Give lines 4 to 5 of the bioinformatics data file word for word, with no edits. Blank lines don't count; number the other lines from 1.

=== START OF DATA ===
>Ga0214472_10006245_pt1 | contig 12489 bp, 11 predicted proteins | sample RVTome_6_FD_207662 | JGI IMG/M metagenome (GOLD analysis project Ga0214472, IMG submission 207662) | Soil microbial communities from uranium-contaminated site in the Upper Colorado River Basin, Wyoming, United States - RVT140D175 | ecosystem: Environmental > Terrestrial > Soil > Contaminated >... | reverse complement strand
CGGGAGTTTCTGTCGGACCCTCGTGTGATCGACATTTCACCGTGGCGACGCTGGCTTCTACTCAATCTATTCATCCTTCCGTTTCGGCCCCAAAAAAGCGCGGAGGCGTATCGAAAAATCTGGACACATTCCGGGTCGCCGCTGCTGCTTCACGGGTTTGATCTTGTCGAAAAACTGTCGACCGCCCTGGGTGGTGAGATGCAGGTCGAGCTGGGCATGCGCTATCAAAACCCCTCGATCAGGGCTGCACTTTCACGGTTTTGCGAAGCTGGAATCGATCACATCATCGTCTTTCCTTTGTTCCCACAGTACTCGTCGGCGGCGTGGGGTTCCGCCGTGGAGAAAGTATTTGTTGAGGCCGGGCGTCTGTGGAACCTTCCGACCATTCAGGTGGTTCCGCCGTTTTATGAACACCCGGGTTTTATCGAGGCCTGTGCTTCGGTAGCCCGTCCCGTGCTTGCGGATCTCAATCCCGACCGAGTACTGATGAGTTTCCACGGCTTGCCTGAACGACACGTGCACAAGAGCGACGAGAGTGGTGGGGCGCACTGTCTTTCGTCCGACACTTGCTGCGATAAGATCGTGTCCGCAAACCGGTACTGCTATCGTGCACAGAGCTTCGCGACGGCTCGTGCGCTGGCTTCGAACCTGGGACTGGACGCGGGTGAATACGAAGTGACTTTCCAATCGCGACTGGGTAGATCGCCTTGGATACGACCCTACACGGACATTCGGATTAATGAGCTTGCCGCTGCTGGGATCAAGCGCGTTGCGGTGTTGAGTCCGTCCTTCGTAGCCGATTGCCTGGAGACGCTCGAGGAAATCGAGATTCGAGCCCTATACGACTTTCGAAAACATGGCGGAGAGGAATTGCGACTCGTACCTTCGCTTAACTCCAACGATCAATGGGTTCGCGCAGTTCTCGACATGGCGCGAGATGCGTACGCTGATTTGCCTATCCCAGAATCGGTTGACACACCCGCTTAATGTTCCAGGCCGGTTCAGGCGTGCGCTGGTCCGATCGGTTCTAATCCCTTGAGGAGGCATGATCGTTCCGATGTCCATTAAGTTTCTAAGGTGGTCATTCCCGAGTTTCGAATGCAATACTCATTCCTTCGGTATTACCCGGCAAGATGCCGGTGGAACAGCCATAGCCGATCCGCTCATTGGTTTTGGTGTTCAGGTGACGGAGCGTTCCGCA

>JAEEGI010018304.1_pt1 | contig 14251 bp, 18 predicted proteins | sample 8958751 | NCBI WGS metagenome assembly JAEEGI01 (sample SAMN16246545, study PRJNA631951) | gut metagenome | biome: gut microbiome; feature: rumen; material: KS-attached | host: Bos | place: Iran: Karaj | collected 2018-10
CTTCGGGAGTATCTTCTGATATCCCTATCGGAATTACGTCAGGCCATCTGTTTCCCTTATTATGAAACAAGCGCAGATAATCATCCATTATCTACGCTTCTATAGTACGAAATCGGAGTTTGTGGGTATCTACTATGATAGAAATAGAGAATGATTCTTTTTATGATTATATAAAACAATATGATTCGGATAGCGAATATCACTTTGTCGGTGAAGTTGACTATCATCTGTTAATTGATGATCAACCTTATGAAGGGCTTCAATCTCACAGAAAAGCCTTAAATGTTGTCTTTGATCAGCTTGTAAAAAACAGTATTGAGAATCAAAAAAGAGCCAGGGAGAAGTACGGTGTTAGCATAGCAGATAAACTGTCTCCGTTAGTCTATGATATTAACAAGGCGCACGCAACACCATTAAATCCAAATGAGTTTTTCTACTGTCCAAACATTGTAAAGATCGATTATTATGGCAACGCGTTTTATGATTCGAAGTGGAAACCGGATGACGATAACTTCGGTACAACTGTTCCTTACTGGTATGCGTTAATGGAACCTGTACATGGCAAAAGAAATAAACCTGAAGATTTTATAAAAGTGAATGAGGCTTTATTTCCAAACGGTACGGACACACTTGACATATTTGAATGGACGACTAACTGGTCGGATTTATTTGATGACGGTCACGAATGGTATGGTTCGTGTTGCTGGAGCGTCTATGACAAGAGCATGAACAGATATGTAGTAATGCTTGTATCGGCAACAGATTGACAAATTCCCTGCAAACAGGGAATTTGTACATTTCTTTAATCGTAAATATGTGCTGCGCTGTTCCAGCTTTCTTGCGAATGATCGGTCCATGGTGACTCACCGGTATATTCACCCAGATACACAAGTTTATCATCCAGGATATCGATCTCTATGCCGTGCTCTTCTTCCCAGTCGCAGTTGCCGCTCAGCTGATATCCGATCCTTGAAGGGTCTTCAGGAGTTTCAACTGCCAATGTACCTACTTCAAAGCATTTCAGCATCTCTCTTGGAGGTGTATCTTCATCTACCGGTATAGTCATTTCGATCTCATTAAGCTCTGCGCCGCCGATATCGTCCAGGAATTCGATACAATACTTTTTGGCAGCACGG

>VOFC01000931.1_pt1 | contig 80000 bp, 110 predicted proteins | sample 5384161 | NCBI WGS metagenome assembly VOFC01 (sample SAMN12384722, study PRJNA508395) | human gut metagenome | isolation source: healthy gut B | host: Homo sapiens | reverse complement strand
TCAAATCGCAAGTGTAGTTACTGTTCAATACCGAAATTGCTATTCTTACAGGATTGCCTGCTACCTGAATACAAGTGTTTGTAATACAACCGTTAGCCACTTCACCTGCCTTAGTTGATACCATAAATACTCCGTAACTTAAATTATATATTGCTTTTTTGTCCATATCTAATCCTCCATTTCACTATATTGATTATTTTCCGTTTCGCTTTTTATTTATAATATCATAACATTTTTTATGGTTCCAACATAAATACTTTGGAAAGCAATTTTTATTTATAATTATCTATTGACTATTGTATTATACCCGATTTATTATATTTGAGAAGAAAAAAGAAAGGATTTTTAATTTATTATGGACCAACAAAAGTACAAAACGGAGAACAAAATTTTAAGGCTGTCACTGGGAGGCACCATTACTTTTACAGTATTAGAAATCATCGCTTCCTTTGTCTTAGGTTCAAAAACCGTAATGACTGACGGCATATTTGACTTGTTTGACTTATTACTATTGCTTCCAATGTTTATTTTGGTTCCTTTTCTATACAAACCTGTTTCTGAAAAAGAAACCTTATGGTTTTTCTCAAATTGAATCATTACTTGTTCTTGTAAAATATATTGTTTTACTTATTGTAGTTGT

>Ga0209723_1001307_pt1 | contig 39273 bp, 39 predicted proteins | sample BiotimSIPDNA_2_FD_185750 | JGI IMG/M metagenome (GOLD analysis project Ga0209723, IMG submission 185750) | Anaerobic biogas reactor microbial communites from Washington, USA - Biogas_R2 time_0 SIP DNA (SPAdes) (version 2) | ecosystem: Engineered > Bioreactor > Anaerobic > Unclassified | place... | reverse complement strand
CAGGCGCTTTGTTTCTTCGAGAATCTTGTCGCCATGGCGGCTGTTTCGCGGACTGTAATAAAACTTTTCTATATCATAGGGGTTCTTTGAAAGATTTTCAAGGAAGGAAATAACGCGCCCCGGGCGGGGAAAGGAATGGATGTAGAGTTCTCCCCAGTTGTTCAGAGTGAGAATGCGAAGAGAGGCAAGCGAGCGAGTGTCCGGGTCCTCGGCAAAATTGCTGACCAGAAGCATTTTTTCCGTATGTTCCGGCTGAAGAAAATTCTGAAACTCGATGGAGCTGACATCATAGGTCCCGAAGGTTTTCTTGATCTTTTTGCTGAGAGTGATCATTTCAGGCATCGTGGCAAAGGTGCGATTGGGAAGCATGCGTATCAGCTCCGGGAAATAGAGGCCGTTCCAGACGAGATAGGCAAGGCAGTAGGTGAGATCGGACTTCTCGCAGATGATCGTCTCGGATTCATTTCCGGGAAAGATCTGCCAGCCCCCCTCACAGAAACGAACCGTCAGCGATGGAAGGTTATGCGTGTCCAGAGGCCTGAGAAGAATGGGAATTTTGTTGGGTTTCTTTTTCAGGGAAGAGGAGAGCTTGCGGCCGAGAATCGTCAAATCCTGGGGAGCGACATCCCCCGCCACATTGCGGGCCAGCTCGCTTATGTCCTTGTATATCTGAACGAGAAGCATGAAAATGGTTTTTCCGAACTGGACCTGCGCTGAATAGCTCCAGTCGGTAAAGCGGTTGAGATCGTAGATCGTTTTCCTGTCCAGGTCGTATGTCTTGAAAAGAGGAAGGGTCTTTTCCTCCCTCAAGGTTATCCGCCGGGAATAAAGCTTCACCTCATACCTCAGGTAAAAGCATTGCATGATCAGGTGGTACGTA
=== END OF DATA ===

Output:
CTTCGGGAGTATCTTCTGATATCCCTATCGGAATTACGTCAGGCCATCTGTTTCCCTTATTATGAAACAAGCGCAGATAATCATCCATTATCTACGCTTCTATAGTACGAAATCGGAGTTTGTGGGTATCTACTATGATAGAAATAGAGAATGATTCTTTTTATGATTATATAAAACAATATGATTCGGATAGCGAATATCACTTTGTCGGTGAAGTTGACTATCATCTGTTAATTGATGATCAACCTTATGAAGGGCTTCAATCTCACAGAAAAGCCTTAAATGTTGTCTTTGATCAGCTTGTAAAAAACAGTATTGAGAATCAAAAAAGAGCCAGGGAGAAGTACGGTGTTAGCATAGCAGATAAACTGTCTCCGTTAGTCTATGATATTAACAAGGCGCACGCAACACCATTAAATCCAAATGAGTTTTTCTACTGTCCAAACATTGTAAAGATCGATTATTATGGCAACGCGTTTTATGATTCGAAGTGGAAACCGGATGACGATAACTTCGGTACAACTGTTCCTTACTGGTATGCGTTAATGGAACCTGTACATGGCAAAAGAAATAAACCTGAAGATTTTATAAAAGTGAATGAGGCTTTATTTCCAAACGGTACGGACACACTTGACATATTTGAATGGACGACTAACTGGTCGGATTTATTTGATGACGGTCACGAATGGTATGGTTCGTGTTGCTGGAGCGTCTATGACAAGAGCATGAACAGATATGTAGTAATGCTTGTATCGGCAACAGATTGACAAATTCCCTGCAAACAGGGAATTTGTACATTTCTTTAATCGTAAATATGTGCTGCGCTGTTCCAGCTTTCTTGCGAATGATCGGTCCATGGTGACTCACCGGTATATTCACCCAGATACACAAGTTTATCATCCAGGATATCGATCTCTATGCCGTGCTCTTCTTCCCAGTCGCAGTTGCCGCTCAGCTGATATCCGATCCTTGAAGGGTCTTCAGGAGTTTCAACTGCCAATGTACCTACTTCAAAGCATTTCAGCATCTCTCTTGGAGGTGTATCTTCATCTACCGGTATAGTCATTTCGATCTCATTAAGCTCTGCGCCGCCGATATCGTCCAGGAATTCGATACAATACTTTTTGGCAGCACGG

>VOFC01000931.1_pt1 | contig 80000 bp, 110 predicted proteins | sample 5384161 | NCBI WGS metagenome assembly VOFC01 (sample SAMN12384722, study PRJNA508395) | human gut metagenome | isolation source: healthy gut B | host: Homo sapiens | reverse complement strand